[Tuesday, 10 May 2011 10:36] News from Global Peace Support Group
ICC Prosecutor Luis Moreno Ocampo. See no evil, hear no evil?
Is the International Criminal Court (ICC) prosecutor Luis Moreno Ocampo who has announced that he seeks arrest warrants against three Libyan officials a compromised agent of U.S. foreign policy?
Has Ocampo corrupted the lofty ideals of the court when it was created in furtherance of Western, especially U.S., foreign policy? Does he deserve to resign from his post?
Well why not let the evidence of his actions --or lack thereof-- answer these questions.
In 1997, Uganda and Rwanda invaded what was then Zaire to occupy parts of the resource-rich country and to assist Lauren Kabila's rebels in ousting U.S.-backed dictator Mobuttu.
When Kabila, installed as president, wanted to exercise autonomy, Uganda and Rwanda invaded again in 1998 and this time occupied territory and supported insurgent administrations in their respective domains.
The occupation was characterized by massive crimes of war and crimes against humanity: Congolese were massacred; there was mass rape of both men and women --in Uganda Yoweri Museveni's army had earlier been accused of mass rapes of men in militarily contested areas by soldiers known to be HIV-positive-- Congolese were burned alive in their homes; and, there was massive looting of Congo's mineral and natural wealth.
Eventually, Congo referred the alleged crimes to the International Court of Justice (ICJ). After a trial the court found Uganda liable for the crimes outlined and awarded Congo $10 billion in compensation.
Joseph Kabila, who had succeeded his father, referred the crimes to the ICC for criminal investigation. Most observers believed that using the same set of facts reviewed by the ICJ, the ICC would arrive at the same conclusion: and that arrest warrants would eventually be sought by Ocampo for Uganda's military leadership, including commander in chief Gen. Yoweri K. Museveni.
In fact, Gen. Museveni himself knew the dangers he faced. According to an article published on June 8, 2006 in The Wall Street Journal, Gen. Museveni contacted then U.N. Secretary General Kofi Annan and urged him to block the investigation. Annan, according to the article, said he had no such powers.
Ocampo, as far as is known, has not sought warrants against Uganda's top military leadership.
He basked in media light in a joint press conference with Gen. Museveni to announce the indictment of the leaders of the vicious Lord's Resistance Army (LRA), who do deserve to be brought to justice. Possibly anticipating that the ICC would eventually indict Gen. Museveni, Ocampo's colleagues at the court had objected to his appearance side by side with the Ugandan president.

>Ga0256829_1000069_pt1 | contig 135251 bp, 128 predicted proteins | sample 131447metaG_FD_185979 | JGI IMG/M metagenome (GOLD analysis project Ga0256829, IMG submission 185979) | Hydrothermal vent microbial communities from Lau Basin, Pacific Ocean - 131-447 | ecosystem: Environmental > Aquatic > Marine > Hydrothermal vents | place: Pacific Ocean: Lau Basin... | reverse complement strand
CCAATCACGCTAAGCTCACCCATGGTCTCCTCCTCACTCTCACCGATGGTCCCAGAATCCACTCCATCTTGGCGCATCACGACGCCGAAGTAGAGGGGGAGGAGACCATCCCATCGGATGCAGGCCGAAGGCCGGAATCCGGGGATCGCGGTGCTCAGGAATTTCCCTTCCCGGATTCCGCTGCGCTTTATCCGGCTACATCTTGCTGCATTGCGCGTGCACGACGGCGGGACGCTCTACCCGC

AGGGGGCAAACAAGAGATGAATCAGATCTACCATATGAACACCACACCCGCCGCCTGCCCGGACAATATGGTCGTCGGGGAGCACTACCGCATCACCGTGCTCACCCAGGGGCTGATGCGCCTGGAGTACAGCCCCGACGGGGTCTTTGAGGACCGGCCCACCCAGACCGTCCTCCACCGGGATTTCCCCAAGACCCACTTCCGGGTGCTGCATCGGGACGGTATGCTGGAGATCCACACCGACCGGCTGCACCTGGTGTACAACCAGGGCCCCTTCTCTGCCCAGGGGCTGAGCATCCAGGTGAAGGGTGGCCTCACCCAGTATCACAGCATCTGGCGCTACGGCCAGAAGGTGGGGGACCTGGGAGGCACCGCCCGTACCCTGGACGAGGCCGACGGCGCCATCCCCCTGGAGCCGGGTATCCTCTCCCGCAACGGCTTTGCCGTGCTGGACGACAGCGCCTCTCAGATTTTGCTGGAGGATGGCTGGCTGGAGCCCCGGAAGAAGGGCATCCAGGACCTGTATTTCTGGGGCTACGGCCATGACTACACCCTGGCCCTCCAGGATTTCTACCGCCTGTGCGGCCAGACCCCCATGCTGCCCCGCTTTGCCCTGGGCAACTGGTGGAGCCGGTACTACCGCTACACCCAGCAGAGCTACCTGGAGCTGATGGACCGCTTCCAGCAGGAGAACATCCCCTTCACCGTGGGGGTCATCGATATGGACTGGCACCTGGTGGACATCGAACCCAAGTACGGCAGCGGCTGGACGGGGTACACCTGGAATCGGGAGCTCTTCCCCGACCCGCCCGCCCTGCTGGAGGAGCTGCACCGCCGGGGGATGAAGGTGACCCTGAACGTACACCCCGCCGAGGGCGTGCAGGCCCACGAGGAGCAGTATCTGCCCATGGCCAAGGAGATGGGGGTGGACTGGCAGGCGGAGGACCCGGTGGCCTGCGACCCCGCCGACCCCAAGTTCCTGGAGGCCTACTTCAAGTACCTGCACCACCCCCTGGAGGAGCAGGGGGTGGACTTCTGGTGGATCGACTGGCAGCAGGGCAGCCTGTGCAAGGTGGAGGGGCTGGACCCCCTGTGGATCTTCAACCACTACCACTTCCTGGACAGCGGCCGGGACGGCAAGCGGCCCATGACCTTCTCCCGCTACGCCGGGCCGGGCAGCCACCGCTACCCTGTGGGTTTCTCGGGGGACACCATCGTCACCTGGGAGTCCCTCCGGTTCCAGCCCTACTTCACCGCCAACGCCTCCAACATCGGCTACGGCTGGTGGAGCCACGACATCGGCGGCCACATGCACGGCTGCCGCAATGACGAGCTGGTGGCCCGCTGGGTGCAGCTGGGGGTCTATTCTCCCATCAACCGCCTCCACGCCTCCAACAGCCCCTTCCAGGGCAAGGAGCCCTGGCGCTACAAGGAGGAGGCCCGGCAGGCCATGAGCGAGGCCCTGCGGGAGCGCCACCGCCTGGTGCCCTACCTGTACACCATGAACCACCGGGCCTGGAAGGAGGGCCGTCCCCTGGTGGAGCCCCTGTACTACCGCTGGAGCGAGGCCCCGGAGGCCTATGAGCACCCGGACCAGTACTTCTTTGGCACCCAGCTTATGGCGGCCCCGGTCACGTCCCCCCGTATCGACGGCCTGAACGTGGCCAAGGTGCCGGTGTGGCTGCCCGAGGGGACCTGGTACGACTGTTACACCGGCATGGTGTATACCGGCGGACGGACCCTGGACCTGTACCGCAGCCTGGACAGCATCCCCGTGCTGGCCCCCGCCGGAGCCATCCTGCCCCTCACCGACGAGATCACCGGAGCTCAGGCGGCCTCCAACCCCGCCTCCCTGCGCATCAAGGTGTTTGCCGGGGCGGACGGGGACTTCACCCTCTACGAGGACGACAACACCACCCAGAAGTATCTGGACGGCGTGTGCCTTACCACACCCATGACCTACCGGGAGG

The natural question is, given the closeness of Ocampo to Museveni, has the ICC prosecutor stymied the investigation The Wall Street Journal reported on?
The crimes committed in the Congo --an estimated seven million people have perished as a result of the Uganda and Rwanda occupations which spawned perpetual conflict there-- make the LRA's pale by comparison.
The United Nations "mapping report" has also documented these and earlier crimes committed in the Congo by Uganda's and Rwanda's forces.
Also in the Congo, Rwanda's viceroy was the pathological mass murderer of Congolese, "general" Laurent Nkunda -- his forces killed so many Congolese that even his sponsor Rwanda's Paul Kagame became concerned and eventually disarmed him and placed him under "house" arrest.
Ocampo has not sought the indictment and arrest of Nkunda who remains protected by Rwanda in relative luxury.
Ocampo did aggressively and successfully seek the indictment of the Sudanese president Omar Hassan al-Bashir.
Ocampo's "indictments" are clearly selective. They spare alleged criminals such as leaders supported by the United States, and only target alleged criminals that are in conflict with the United States.
There will be no justice for the victims of alleged criminals such as Museveni, Kagame and Nkunda under Ocampo's watch.
The news last week that Ocampo will target Libya's leaders therefore fits the pattern even as leaders in nearby Syria mow down people in a popular uprising. Ocampo won't act unless the U.S. designates leaders of Syria as "bad guys."
We pose the questions again:
Has Ocampo profaned the ICC's initial lofty ideals to protect ordinary people around the world against crimes of war and crimes against humanity committed with impunity? Is the ICC now merely an instrument of and enforcer of Western foreign policy? Should Ocampo resign?
The reader can draw her or his own conclusion.